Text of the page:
Colorado Sen. Mark Udall and Sen. Jeanne Shaheen, D-N.H., Thursday introduced a pair of bills that would mandate the use of federal oil and gas royalties for research and development on better technology for preventing and cleaning up future oil spills like the Deepwater Horizon disaster.
Udall’s Safer Oil and Gas Production Research and Development Act, which Shaheen co-sponsors, would reformat a U.S. Department of Energy program funded with oil and gas royalties so that the money would go toward safety and accident prevention instead of production.
The bill would fund the development of cements that are more flexible, set quicker and can withstand higher pressures than cement currently used in deepwater drilling. The bill also would fund research on better blowout-prevention devices. Failure of the cement job and the blowout prevention device reportedly both contributed to the worst oil spill American history.
For obvious reasons, Udall’s bill is focused more on the disaster du jour in the Gulf of Mexico. But drilling issues in his landlocked home state would be more directly impacted by Shaheen’s companion Department of the Interior Research and Technologies for Oil Spill Prevention and Response Act dealing directly with onshore spill prevention and response.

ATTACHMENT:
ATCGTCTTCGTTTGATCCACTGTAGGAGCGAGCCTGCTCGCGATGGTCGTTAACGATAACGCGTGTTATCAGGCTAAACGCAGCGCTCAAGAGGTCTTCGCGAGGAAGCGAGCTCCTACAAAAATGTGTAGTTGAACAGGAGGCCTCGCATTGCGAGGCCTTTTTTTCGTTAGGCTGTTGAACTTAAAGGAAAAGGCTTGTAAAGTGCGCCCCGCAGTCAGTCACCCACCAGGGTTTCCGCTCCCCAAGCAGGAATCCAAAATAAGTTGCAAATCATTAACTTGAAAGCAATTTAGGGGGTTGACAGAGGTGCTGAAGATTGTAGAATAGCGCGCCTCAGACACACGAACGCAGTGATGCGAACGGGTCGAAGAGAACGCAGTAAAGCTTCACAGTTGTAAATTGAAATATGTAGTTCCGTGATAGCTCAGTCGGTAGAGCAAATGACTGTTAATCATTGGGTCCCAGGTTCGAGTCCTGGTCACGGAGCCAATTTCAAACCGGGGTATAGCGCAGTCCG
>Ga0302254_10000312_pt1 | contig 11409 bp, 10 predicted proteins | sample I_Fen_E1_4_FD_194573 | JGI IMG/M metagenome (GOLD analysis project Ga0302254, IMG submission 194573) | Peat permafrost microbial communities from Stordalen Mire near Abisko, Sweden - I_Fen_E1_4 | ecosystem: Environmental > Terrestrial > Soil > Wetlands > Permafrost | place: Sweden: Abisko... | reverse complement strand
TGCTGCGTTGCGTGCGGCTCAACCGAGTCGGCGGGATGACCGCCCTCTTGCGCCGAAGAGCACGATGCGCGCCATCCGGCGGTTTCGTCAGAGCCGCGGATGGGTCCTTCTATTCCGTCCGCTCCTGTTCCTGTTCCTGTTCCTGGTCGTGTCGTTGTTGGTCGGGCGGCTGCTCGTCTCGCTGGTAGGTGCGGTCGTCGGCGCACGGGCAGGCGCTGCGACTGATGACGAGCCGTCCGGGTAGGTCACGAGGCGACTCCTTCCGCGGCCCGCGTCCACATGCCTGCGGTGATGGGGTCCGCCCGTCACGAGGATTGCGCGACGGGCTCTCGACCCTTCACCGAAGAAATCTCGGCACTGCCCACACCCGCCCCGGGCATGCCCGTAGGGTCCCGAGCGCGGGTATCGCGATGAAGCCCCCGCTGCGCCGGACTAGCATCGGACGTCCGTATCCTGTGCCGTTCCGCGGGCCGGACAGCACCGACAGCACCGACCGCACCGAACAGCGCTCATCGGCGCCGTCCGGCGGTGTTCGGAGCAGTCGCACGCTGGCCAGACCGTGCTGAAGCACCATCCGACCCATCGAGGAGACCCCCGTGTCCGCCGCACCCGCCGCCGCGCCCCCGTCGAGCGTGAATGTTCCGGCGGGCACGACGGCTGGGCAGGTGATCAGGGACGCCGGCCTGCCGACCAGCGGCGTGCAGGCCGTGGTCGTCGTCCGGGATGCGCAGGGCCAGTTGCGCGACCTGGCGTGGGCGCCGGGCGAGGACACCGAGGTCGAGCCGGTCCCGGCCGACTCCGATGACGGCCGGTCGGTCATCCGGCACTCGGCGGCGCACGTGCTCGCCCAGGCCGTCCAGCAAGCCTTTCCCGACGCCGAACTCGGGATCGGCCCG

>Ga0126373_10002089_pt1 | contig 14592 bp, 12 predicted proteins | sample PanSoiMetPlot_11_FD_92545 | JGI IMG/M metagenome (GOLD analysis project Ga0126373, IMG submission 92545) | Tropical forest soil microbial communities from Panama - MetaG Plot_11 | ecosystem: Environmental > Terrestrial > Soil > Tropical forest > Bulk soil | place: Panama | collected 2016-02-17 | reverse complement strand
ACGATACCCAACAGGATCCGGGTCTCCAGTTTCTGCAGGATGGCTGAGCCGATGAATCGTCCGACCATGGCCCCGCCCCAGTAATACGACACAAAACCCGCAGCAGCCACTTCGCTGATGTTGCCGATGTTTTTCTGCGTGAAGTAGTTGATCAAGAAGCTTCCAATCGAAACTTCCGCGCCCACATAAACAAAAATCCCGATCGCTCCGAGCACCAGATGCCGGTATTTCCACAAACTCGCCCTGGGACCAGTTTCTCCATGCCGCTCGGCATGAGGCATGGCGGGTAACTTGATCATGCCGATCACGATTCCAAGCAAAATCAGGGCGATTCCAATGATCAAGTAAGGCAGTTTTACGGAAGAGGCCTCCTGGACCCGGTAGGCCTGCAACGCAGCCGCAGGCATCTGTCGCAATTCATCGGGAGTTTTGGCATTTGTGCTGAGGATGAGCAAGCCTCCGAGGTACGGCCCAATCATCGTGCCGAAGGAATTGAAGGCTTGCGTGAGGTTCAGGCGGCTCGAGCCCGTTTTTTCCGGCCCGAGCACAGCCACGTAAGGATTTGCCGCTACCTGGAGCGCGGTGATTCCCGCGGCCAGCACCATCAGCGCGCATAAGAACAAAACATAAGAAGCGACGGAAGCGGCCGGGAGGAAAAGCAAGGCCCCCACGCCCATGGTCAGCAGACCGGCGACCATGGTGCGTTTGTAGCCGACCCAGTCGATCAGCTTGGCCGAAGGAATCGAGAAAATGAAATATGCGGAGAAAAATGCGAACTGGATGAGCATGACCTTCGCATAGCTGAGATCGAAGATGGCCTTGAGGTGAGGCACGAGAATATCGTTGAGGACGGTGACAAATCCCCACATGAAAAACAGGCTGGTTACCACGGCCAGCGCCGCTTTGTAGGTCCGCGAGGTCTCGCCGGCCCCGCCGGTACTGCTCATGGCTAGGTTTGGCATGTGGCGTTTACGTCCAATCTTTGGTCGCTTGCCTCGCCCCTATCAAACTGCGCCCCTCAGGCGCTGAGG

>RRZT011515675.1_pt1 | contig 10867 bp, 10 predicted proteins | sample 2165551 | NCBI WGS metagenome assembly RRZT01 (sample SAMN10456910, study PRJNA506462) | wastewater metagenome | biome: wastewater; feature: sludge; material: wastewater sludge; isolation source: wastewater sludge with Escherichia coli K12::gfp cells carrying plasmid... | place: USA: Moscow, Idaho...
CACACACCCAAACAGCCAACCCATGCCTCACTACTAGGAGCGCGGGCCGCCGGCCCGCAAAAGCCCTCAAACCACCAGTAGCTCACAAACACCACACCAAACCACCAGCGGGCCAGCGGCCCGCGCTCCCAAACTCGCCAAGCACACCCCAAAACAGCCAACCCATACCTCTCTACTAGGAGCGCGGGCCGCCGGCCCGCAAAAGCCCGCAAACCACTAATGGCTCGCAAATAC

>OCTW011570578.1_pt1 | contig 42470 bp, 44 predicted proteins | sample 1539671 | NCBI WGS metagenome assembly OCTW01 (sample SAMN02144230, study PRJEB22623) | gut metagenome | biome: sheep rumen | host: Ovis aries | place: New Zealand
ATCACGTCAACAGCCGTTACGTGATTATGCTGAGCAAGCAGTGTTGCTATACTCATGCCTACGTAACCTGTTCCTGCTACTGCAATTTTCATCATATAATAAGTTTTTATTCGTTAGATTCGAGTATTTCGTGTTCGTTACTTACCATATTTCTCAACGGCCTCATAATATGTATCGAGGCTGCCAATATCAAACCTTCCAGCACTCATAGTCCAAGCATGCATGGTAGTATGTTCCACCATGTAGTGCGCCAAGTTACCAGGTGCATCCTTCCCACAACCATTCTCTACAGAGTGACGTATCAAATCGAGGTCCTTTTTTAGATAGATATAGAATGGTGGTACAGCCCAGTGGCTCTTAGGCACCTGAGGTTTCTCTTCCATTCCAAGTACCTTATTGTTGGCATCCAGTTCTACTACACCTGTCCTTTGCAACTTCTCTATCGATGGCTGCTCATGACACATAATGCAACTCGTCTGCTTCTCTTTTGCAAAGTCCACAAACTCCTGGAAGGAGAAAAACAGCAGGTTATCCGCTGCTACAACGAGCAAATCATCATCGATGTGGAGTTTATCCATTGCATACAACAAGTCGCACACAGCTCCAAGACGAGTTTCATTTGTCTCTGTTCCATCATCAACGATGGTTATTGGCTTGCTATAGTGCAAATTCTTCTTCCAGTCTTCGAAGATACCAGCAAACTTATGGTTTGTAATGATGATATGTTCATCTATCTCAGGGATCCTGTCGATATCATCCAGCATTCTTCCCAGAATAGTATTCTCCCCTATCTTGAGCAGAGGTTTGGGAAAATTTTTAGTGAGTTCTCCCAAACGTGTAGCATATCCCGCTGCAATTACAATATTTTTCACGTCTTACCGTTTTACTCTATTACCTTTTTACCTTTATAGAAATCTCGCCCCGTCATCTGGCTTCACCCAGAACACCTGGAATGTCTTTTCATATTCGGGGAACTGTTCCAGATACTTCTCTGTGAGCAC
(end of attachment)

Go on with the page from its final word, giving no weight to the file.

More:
The bill, which Udall co-sponsored, would create a new oil spill research and development program within the Interior Department, paid for by oil and gas royalties from leased federal lands (both onshore and offshore), that would focus on spill prevention and response technologies. The bill would set up an independent Science and Technology Advisory Board partnered with the National Academies of Science to back up the R&D program.
“The oil and gas industry has poured money into researching and developing technologies to find and produce oil and gas, but have spent little to nothing on responding to and cleaning up after an oil spill,” Shaheen said in a release. “We need to have updated, innovative, and effective technologies at the ready to clean up after any oil spill – large or small.”
Compared to the Gulf disaster, onshore spills, especially in Colorado, are relatively small. But conservationists and landowners around the United States are becoming increasingly alarmed by cumulative effects of hydraulic fracturing of natural gas wells, and Colorado regulators have vowed to make enforcement a top priority this summer.
Pennsylvania has seen a number of recent high-profile spills in rivers and streams, prompting drilling shutdowns in some areas, and New York lawmakers and regulators are moving cautiously ahead of the Marcellus Shale drilling boom in that state.